When it comes to testing the strength a company’s digital defenses against Cyberattacks, two different approaches are typically used: Vulnerability Assessment and Penetration Testing. How does each type of test work, and what are their benefits and drawbacks? This article will get to the heart of that question.

Vulnerability Assessments: An “EKG of Digital Health”

If a company’s IT and Network Infrastructures represented a human body, the Vulnerability Assessment would be like an EKG used to diagnose risk exposure. This test is passive in the sense that it detects only those weaknesses that are highly visible and could be easily exploited by a Cyberattacker. A Vulnerability Assessment may be run for as briefly as a few minutes or as long as several hours. It runs automated scans across the major components that reside in both the IT and Network Infrastructures, including the servers and other workstations and wireless devices.

This kind of assessment primarily looks for known vulnerabilities that exist, with no human intervention involved. It serves as a tipping point of what other vulnerabilities might be lurking in the system. However, the vulnerabilities that have been discovered are not exploited to reveal the root cause, or to discover any other vulnerabilities that may lie underneath.

After the probe is completed, a report is usually generated for the client. The downside is that if the report includes any recommendations, they will not be specific to the client’s business; rather, they will be general in nature, based upon previous threat profiles. It is up to the client to decide how to remediate any issues revealed by the scan.

Penetration Testing: An “Angiogram of Digital Health”

As far as diagnosing the health of a company’s IT and Network Infrastructures, Penetration Testing is like an angiogram for detecting vulnerabilities, weaknesses and gaps. A huge deep dive is performed, with many kinds of tests being conducted. These tests don’t last for just a matter of hours; rather, they go on for extended periods of time. Penetration Testing can be used in both the internal and external environments of a business.

There is little automation involved when conducting a Penetration Test. It is primarily a manual process, which takes the work of many skilled, experienced professionals. These people are also known as “Ethical Hackers” because they approach the test with the mindset of a Cyberattacker and use every tactic in the book to break down your walls of defense. These individuals are not only looking for known vulnerabilities; they are also looking for unknown vulnerabilities, such as covert backdoors that may have been left behind during source code development. In other words, Penetration Testing involves heavy and active scanning.

Typically, at least two, and sometimes three, teams are involved in conducting Penetration tests. They are:

  • The Red Team: These are the Ethical Hackers who are trying to break into your systems as previously described.
  • The Blue Team: These are the Ethical Hackers who work internally with your IT Security Team, to see how well they react to and fend off the attacks that are being launched at them by the Red Team.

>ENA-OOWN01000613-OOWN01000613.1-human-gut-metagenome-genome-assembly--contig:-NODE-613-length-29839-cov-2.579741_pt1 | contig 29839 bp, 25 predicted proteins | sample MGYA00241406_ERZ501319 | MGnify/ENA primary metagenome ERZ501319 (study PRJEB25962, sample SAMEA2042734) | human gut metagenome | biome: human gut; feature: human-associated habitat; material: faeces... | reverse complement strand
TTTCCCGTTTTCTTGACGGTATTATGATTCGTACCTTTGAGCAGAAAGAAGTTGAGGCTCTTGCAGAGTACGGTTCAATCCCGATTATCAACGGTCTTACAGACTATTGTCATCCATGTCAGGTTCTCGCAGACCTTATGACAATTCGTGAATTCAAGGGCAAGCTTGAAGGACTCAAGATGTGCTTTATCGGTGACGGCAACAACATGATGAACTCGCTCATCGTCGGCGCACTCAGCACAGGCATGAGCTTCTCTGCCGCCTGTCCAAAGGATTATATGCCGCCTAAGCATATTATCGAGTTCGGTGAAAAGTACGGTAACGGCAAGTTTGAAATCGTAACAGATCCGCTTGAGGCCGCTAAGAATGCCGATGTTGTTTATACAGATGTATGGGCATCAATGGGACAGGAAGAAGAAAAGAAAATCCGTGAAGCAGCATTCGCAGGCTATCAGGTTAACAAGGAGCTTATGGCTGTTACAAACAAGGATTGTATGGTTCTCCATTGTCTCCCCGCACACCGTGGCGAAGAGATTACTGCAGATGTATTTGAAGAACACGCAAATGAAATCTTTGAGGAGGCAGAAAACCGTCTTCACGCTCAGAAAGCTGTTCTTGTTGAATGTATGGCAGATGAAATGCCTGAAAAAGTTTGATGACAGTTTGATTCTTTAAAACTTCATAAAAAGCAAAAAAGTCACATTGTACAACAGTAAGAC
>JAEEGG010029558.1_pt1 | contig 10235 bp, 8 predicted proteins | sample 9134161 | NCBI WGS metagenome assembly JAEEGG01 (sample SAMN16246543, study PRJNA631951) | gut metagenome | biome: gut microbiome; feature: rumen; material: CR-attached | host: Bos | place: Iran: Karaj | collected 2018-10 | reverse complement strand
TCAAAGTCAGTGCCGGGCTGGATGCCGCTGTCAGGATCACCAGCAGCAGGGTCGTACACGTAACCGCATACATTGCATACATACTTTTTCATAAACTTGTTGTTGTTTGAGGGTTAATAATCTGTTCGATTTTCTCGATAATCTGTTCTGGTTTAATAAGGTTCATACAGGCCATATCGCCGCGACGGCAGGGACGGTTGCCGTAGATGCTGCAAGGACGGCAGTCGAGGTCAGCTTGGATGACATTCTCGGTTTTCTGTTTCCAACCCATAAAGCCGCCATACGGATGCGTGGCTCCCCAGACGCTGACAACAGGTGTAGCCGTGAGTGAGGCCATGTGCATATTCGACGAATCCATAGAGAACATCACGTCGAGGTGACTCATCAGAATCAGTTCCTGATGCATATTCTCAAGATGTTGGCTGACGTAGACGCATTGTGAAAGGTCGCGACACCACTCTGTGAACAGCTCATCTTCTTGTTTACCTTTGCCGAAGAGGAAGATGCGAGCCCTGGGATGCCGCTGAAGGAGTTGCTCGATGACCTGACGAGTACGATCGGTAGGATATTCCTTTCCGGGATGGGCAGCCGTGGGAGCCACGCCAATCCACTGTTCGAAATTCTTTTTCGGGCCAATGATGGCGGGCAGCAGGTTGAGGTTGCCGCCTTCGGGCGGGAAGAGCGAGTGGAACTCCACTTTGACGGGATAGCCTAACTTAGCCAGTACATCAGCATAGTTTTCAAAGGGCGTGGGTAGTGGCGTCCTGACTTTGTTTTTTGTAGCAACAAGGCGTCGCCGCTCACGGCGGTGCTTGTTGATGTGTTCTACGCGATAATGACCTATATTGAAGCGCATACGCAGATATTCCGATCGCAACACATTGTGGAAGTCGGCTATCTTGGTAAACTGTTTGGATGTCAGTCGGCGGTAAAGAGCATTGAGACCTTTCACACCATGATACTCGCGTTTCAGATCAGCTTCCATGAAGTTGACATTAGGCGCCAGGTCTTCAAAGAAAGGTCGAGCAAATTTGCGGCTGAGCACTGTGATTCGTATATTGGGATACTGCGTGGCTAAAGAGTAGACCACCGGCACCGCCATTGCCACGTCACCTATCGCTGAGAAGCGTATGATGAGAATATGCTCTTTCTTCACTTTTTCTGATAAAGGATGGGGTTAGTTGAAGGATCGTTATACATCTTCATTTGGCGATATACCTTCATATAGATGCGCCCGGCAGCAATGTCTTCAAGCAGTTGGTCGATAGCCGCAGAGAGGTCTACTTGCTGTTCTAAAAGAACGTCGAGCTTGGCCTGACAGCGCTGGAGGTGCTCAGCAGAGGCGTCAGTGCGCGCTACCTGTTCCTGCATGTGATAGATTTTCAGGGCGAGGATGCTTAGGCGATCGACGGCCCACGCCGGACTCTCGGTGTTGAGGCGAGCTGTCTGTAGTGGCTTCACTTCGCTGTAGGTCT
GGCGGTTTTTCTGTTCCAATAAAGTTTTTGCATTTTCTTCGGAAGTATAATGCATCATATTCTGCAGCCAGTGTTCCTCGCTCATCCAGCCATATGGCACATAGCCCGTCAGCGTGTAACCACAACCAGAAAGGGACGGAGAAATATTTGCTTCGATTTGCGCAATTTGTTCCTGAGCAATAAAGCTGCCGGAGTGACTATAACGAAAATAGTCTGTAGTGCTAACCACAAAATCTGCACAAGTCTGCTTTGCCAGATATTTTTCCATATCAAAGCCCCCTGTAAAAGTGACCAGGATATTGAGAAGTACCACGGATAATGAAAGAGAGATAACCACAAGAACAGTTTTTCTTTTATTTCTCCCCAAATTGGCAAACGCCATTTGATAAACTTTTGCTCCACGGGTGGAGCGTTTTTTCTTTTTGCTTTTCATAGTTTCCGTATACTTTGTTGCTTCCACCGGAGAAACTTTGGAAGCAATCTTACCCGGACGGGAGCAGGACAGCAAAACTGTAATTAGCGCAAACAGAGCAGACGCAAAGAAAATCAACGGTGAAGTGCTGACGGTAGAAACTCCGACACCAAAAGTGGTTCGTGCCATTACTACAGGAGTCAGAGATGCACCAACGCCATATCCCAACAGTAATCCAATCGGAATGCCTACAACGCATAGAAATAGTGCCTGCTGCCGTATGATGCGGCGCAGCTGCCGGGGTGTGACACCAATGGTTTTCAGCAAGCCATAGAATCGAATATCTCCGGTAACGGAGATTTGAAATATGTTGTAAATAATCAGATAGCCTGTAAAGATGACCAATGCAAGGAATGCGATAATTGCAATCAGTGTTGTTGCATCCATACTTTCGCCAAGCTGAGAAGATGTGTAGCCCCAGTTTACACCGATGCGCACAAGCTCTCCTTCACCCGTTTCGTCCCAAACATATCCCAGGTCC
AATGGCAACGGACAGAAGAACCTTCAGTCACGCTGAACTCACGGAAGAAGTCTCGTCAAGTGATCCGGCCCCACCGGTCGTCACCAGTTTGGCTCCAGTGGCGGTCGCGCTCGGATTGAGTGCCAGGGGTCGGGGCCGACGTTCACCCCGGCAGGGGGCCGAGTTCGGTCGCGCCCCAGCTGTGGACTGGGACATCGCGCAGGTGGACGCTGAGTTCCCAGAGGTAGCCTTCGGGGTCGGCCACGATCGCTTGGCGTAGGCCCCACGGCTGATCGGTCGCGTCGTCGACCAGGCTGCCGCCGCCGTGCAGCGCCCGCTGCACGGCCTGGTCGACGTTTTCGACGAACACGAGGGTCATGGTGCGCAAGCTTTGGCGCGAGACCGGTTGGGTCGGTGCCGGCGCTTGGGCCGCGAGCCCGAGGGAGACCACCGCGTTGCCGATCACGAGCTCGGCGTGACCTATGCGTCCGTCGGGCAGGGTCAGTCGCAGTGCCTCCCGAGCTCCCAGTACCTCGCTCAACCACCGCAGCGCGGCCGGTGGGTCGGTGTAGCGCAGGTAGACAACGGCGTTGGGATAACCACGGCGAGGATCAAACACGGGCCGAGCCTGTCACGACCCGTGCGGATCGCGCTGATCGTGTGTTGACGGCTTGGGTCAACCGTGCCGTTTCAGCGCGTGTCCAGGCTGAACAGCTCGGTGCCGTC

• The Purple Team: This team provides unbiased feedback to the both the Red and Blue Teams regarding their performance during the course of the exercise. This team may or may not be used, depending on the security requirements of the client.

While Penetration Testing is done on digital assets, it can also be used to unearth any gaps or weaknesses within the Physical Infrastructure of a business. For example, a team can be specifically assigned to see how easy it is replicate an ID badge and use that to fool the security guard at the main point of entry.

Penetration Testing can also be used to ascertain the level of vulnerability the employees have to a Social Engineering Attack. For example, a specialized team might make Robocalls to the Finance and Accounting departments to see if those employees can be tricked into making payments on fake invoices. Or the calls might involve reaching out to the administrative assistants of the C-Suite and luring them into wiring large sums of money to a phony offshore account.

When Penetration Testing and analysis is complete, the client is then given an exhaustive report of the findings as well as suggestions of actions that can be taken to remediate any problems found.

VAPT: The best of both worlds

It’s clear that both Vulnerability Assessment and Penetration Testing are useful tools for finding the chinks in a company’s digital armor. In a perfect world, an organization will employ both kinds of testing through Vulnerability Assessment and Penetration Testing (VAPT). By taking this combined approach, a company can start and maintain a proactive stance, which should help mitigate the risks of the company will be impacted by a Cyberattack.

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Ravi Das is a Cybersecurity Consultant and Business Development Specialist. He also does Cybersecurity Consulting through his private practice, RaviDas Tech, Inc. He also possesses the Certified in Cybersecurity (CC) cert from the ISC2.

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